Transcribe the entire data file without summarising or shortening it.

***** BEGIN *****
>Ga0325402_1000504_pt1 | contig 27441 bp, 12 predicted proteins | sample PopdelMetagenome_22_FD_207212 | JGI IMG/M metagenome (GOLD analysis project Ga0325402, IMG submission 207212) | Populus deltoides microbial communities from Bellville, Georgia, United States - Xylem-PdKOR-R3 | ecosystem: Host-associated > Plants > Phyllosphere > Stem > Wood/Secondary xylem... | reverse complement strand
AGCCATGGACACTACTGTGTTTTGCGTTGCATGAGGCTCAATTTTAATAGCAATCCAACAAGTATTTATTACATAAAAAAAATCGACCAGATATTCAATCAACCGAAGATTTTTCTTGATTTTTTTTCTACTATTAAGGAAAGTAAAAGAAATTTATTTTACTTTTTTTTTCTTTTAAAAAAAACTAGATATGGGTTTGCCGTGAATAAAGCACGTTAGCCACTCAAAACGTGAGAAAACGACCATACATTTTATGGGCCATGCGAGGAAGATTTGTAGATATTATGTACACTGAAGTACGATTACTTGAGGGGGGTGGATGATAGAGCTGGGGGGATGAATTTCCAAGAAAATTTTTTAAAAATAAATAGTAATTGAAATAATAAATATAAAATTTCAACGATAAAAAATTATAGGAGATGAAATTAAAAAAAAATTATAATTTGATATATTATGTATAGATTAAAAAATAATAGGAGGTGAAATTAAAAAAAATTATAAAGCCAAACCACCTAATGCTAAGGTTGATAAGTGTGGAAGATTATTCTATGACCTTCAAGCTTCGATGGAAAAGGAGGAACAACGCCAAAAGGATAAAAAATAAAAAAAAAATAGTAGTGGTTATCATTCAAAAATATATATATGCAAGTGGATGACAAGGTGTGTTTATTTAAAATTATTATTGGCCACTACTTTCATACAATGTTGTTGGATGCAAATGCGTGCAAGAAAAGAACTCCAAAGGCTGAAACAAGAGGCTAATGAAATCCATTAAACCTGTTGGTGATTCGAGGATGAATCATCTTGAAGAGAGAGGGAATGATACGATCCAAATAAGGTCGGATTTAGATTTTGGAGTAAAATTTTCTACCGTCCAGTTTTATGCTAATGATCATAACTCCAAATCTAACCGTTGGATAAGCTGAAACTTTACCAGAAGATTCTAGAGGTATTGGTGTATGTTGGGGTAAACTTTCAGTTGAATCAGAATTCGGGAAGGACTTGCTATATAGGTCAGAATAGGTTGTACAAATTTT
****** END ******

>Ga0325402_1000504_pt1 | contig 27441 bp, 12 predicted proteins | sample PopdelMetagenome_22_FD_207212 | JGI IMG/M metagenome (GOLD analysis project Ga0325402, IMG submission 207212) | Populus deltoides microbial communities from Bellville, Georgia, United States - Xylem-PdKOR-R3 | ecosystem: Host-associated > Plants > Phyllosphere > Stem > Wood/Secondary xylem... | reverse complement strand
AGCCATGGACACTACTGTGTTTTGCGTTGCATGAGGCTCAATTTTAATAGCAATCCAACAAGTATTTATTACATAAAAAAAATCGACCAGATATTCAATCAACCGAAGATTTTTCTTGATTTTTTTTCTACTATTAAGGAAAGTAAAAGAAATTTATTTTACTTTTTTTTTCTTTTAAAAAAAACTAGATATGGGTTTGCCGTGAATAAAGCACGTTAGCCACTCAAAACGTGAGAAAACGACCATACATTTTATGGGCCATGCGAGGAAGATTTGTAGATATTATGTACACTGAAGTACGATTACTTGAGGGGGGTGGATGATAGAGCTGGGGGGATGAATTTCCAAGAAAATTTTTTAAAAATAAATAGTAATTGAAATAATAAATATAAAATTTCAACGATAAAAAATTATAGGAGATGAAATTAAAAAAAAATTATAATTTGATATATTATGTATAGATTAAAAAATAATAGGAGGTGAAATTAAAAAAAATTATAAAGCCAAACCACCTAATGCTAAGGTTGATAAGTGTGGAAGATTATTCTATGACCTTCAAGCTTCGATGGAAAAGGAGGAACAACGCCAAAAGGATAAAAAATAAAAAAAAAATAGTAGTGGTTATCATTCAAAAATATATATATGCAAGTGGATGACAAGGTGTGTTTATTTAAAATTATTATTGGCCACTACTTTCATACAATGTTGTTGGATGCAAATGCGTGCAAGAAAAGAACTCCAAAGGCTGAAACAAGAGGCTAATGAAATCCATTAAACCTGTTGGTGATTCGAGGATGAATCATCTTGAAGAGAGAGGGAATGATACGATCCAAATAAGGTCGGATTTAGATTTTGGAGTAAAATTTTCTACCGTCCAGTTTTATGCTAATGATCATAACTCCAAATCTAACCGTTGGATAAGCTGAAACTTTACCAGAAGATTCTAGAGGTATTGGTGTATGTTGGGGTAAACTTTCAGTTGAATCAGAATTCGGGAAGGACTTGCTATATAGGTCAGAATAGGTTGTACAAATTTT